Emily Blackwell
Also in the group were Calvin Ellis Stowe, a Biblical scholar and theology professor at the seminary, and his wife, Eliza, who became Harriet's friend.   

 Calvin Ellis Stowe
John Rankin
During the 18 years of her life spent in Cincinnati, she met the anti-slavery leaders, James G. Birney, Gamaliel Bailey, John Rankin, and Theodore Dwight Weld.  

In 1833, Harriet Beecher made a visit to Washington, Kentucky, a major community of the era just south of Maysville.  She stayed with the Marshall Key family, one of whose daughters was a student at Lane Seminary. It is recorded that Mr. Key took her to see a slave auction held in Maysville. Scholars believe she was strongly moved by the experience. The Marshall Key home still stands in Washington. Key was a prominent Kentuckian whose visitors also included Henry Clay and Daniel Webster.

Gravestone of Harriet Key,
Wife of Marshall Key of Washington, Kentucky
In 1834, Harriet Beecher began her literary career when she won a prize contest of the Western Monthly Magazine, and soon she was a regular contributor of stories and essays. 

Calvin Stowe's wife, Eliza, died in 1834.  Harriet Beecher and Calvin Stowe married on January 6, 1836. He was an ardent critic of slavery, and the Stowes supported the Underground Railroad, temporarily housing several fugitive slaves in their home. In Ohio, Stowe heard first-hand stories from former enslaved people; witnessed slavery while visiting Kentucky; and employed fugitives in her home. When Harriet and Calvin learned that their servant was actually a runaway in danger of being returned to slavery, Harriet's brother Henry Ward Beecher helped her escape and reach Canada and legal freedom.

The Underground Railroad
Painting by Charles Webber
Harriet Porter Beecher died in Cincinnati in the summer of 1835. The following year Lyman Beecher travelled to Boston and called upon Lydia Beals Jackson, a former parishioner of his at the Hanover Street Church. This resulted in a fast courtship but the marriage would last until Lyman's death in 1863.  Lydia Jackson had two children still living with her at the time of the marriage. Lydia Beecher also raised the three young children from Lyman Beecher's second marriage.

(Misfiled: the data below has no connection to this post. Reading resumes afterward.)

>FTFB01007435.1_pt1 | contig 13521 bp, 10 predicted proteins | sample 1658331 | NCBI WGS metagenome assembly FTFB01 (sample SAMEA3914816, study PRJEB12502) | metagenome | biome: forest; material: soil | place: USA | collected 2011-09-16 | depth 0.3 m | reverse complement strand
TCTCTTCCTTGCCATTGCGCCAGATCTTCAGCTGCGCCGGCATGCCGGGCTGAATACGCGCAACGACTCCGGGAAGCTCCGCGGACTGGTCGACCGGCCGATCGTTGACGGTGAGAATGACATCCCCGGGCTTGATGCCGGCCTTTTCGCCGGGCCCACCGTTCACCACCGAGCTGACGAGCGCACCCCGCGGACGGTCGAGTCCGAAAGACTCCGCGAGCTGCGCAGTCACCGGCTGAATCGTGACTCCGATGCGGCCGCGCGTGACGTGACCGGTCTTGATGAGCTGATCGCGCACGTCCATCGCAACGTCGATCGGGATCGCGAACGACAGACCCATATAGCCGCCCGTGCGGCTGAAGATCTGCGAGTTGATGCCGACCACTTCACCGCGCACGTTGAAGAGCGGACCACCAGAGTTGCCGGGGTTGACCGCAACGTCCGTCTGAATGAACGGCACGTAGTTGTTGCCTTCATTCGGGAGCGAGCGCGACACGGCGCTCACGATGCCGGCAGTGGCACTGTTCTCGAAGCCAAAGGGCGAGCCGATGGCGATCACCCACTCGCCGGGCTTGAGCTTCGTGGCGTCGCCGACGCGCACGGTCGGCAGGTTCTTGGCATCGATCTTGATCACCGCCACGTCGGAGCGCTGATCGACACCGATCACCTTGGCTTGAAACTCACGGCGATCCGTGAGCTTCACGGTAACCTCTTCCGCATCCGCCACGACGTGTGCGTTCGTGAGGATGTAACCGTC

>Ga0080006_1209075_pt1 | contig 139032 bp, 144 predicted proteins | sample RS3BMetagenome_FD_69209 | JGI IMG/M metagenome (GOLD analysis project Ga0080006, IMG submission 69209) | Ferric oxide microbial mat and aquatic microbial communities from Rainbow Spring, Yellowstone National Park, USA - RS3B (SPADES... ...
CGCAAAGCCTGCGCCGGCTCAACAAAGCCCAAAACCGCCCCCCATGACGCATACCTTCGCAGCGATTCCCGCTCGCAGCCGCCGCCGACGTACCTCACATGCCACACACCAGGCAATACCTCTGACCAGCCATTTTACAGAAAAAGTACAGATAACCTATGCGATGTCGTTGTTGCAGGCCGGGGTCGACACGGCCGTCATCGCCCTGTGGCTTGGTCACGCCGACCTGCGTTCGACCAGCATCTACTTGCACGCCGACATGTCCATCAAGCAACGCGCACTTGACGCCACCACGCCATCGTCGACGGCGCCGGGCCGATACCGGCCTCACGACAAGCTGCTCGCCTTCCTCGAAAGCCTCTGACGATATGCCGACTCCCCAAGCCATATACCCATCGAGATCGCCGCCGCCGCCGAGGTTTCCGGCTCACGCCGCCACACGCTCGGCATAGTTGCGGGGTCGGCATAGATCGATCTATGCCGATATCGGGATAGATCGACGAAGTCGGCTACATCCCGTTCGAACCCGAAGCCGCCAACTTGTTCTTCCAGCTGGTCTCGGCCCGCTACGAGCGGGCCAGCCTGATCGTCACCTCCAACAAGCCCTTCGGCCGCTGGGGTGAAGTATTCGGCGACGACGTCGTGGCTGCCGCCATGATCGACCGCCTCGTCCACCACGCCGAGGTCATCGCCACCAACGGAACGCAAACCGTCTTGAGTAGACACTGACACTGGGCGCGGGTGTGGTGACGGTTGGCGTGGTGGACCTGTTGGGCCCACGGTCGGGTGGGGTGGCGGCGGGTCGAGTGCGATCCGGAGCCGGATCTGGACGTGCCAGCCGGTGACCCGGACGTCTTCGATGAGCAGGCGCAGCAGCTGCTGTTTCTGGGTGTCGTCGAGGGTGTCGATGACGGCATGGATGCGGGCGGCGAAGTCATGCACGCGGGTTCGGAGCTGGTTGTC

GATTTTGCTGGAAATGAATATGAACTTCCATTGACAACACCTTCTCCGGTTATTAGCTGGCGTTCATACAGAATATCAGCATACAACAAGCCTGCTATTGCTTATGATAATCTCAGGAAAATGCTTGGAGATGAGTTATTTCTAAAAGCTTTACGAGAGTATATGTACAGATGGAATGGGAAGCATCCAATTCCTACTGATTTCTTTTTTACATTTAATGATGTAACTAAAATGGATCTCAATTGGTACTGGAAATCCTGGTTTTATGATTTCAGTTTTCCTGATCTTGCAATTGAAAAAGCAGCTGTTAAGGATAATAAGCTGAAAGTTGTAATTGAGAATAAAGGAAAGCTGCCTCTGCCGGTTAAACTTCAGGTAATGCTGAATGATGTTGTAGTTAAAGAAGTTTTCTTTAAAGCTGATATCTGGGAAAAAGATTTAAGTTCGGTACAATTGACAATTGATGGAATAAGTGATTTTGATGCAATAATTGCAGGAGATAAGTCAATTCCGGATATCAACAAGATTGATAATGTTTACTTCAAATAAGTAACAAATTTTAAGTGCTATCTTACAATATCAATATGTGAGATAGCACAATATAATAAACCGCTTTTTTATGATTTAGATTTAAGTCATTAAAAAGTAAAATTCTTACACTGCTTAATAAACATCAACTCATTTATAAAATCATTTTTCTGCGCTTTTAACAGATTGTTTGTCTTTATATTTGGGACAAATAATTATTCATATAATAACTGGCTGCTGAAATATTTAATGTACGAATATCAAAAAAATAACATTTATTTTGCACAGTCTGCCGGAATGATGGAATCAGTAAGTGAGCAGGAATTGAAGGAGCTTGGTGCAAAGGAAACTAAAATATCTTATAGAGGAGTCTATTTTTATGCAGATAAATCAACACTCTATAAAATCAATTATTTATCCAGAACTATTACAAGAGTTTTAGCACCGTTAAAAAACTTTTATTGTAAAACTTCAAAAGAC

Lydia Beals Jackson Beecher
In 1836, Stowe and her family members witnessed the race riots of 1836 in Cincinnati.  The Cincinnati Riots of 1836 were caused by racial tensions at a time when African Americans, some of whom had escaped from slavery in the southern states, were competing with whites for jobs. The riots occurred in April and July 1836. After the Cincinnati riots of 1829, mainly clashes between Irish immigrants and African Americans, in which many African Americans lost their homes and property, a growing number of whites, such as the  "Lane rebels" expelled from Lane Theological Seminary in 1834, became sympathetic to the rights of blacks. The anti-abolitionist rioters of 1836 attacked both Negroes and the whites who supported them.

Blacks in southern Ohio suffered from severe restrictions to their freedom due to the "Black Code" of 1804. Under this legislation, the testimony of any black was invalid in a court of law. A black could not defend himself against a charge, and could not bring action against a white man. If he managed to acquire property, he was taxed for school support, but his children were not allowed to attend the schools. A black person moving to the state was required to obtain the signatures of two white men on a $500 bond. The Fugitive Slave Act of 1793 was enforced rigorously, and steep fines were imposed on anyone who assisted a runaway slave.

A former slave owner from Alabama, James Gillespie Birney, had become an abolitionist.  In January 1836 he set up the Cincinnati Weekly and Abolitionist, a newspaper sponsored by the Ohio Anti-Slavery Society.  At first, the newspaper was printed in nearby New Richmond, targeting slaveholders across the Ohio River in Kentucky with anti-slavery propaganda. This angered local businessmen who were keen to do business with the southern states. In late January 1836 some of the most prominent citizens organized a meeting opposing abolition which was attended by over 500 people. Birney attended the meeting but was not allowed to give his views.

James G. Birney
In April, Birney moved his press to Cincinnati.  On April 11, a mob entered a black community, attacked people, burned buildings and forced many of the occupants to leave their homes. Irish rioters burned down a Negro tenement in the Ohio River bottom section of the lower West End.  Several blacks lost their lives. The riot was not brought under control until the governor intervened and declared martial law. The anti-abolitionist paper, The Daily Cincinnati Republican, described the tenement that was burned as "notorious as a place of resort of rogues, thieves, and prostitutes - black and white". The paper said the arson was viewed by a "large concourse of our citizens" who made no effort to extinguish the flames.